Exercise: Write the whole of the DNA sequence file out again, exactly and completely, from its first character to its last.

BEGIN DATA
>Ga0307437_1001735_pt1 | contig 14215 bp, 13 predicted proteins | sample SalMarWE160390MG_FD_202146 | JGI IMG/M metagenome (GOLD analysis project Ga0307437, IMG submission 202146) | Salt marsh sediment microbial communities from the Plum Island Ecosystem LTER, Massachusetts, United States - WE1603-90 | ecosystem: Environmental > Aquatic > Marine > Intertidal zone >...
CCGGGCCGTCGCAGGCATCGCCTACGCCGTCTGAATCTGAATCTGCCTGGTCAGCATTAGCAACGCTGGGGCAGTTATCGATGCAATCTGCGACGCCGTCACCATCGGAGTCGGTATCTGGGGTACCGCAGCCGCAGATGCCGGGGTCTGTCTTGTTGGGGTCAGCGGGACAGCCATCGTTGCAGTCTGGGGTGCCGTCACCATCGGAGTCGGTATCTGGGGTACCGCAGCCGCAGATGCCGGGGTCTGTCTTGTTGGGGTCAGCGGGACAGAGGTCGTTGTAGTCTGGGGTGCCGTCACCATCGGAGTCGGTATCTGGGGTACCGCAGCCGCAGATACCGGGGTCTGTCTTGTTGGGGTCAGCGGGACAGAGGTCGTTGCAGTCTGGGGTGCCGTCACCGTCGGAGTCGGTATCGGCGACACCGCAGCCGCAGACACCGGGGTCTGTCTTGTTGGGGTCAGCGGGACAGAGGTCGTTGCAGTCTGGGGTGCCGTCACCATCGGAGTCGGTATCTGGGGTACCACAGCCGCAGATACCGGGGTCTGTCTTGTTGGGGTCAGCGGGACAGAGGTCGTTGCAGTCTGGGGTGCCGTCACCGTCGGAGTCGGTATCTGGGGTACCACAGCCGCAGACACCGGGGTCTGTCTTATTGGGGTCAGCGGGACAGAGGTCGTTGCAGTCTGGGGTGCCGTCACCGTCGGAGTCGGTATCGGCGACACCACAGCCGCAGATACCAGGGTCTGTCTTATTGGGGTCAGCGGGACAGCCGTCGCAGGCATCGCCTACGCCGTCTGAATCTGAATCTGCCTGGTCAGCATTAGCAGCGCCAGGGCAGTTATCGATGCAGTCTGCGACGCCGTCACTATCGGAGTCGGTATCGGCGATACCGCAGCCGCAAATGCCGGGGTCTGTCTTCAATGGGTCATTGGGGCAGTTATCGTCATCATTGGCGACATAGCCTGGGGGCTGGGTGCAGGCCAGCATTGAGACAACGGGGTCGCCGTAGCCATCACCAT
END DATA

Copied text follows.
>Ga0307437_1001735_pt1 | contig 14215 bp, 13 predicted proteins | sample SalMarWE160390MG_FD_202146 | JGI IMG/M metagenome (GOLD analysis project Ga0307437, IMG submission 202146) | Salt marsh sediment microbial communities from the Plum Island Ecosystem LTER, Massachusetts, United States - WE1603-90 | ecosystem: Environmental > Aquatic > Marine > Intertidal zone >...
CCGGGCCGTCGCAGGCATCGCCTACGCCGTCTGAATCTGAATCTGCCTGGTCAGCATTAGCAACGCTGGGGCAGTTATCGATGCAATCTGCGACGCCGTCACCATCGGAGTCGGTATCTGGGGTACCGCAGCCGCAGATGCCGGGGTCTGTCTTGTTGGGGTCAGCGGGACAGCCATCGTTGCAGTCTGGGGTGCCGTCACCATCGGAGTCGGTATCTGGGGTACCGCAGCCGCAGATGCCGGGGTCTGTCTTGTTGGGGTCAGCGGGACAGAGGTCGTTGTAGTCTGGGGTGCCGTCACCATCGGAGTCGGTATCTGGGGTACCGCAGCCGCAGATACCGGGGTCTGTCTTGTTGGGGTCAGCGGGACAGAGGTCGTTGCAGTCTGGGGTGCCGTCACCGTCGGAGTCGGTATCGGCGACACCGCAGCCGCAGACACCGGGGTCTGTCTTGTTGGGGTCAGCGGGACAGAGGTCGTTGCAGTCTGGGGTGCCGTCACCATCGGAGTCGGTATCTGGGGTACCACAGCCGCAGATACCGGGGTCTGTCTTGTTGGGGTCAGCGGGACAGAGGTCGTTGCAGTCTGGGGTGCCGTCACCGTCGGAGTCGGTATCTGGGGTACCACAGCCGCAGACACCGGGGTCTGTCTTATTGGGGTCAGCGGGACAGAGGTCGTTGCAGTCTGGGGTGCCGTCACCGTCGGAGTCGGTATCGGCGACACCACAGCCGCAGATACCAGGGTCTGTCTTATTGGGGTCAGCGGGACAGCCGTCGCAGGCATCGCCTACGCCGTCTGAATCTGAATCTGCCTGGTCAGCATTAGCAGCGCCAGGGCAGTTATCGATGCAGTCTGCGACGCCGTCACTATCGGAGTCGGTATCGGCGATACCGCAGCCGCAAATGCCGGGGTCTGTCTTCAATGGGTCATTGGGGCAGTTATCGTCATCATTGGCGACATAGCCTGGGGGCTGGGTGCAGGCCAGCATTGAGACAACGGGGTCGCCGTAGCCATCACCAT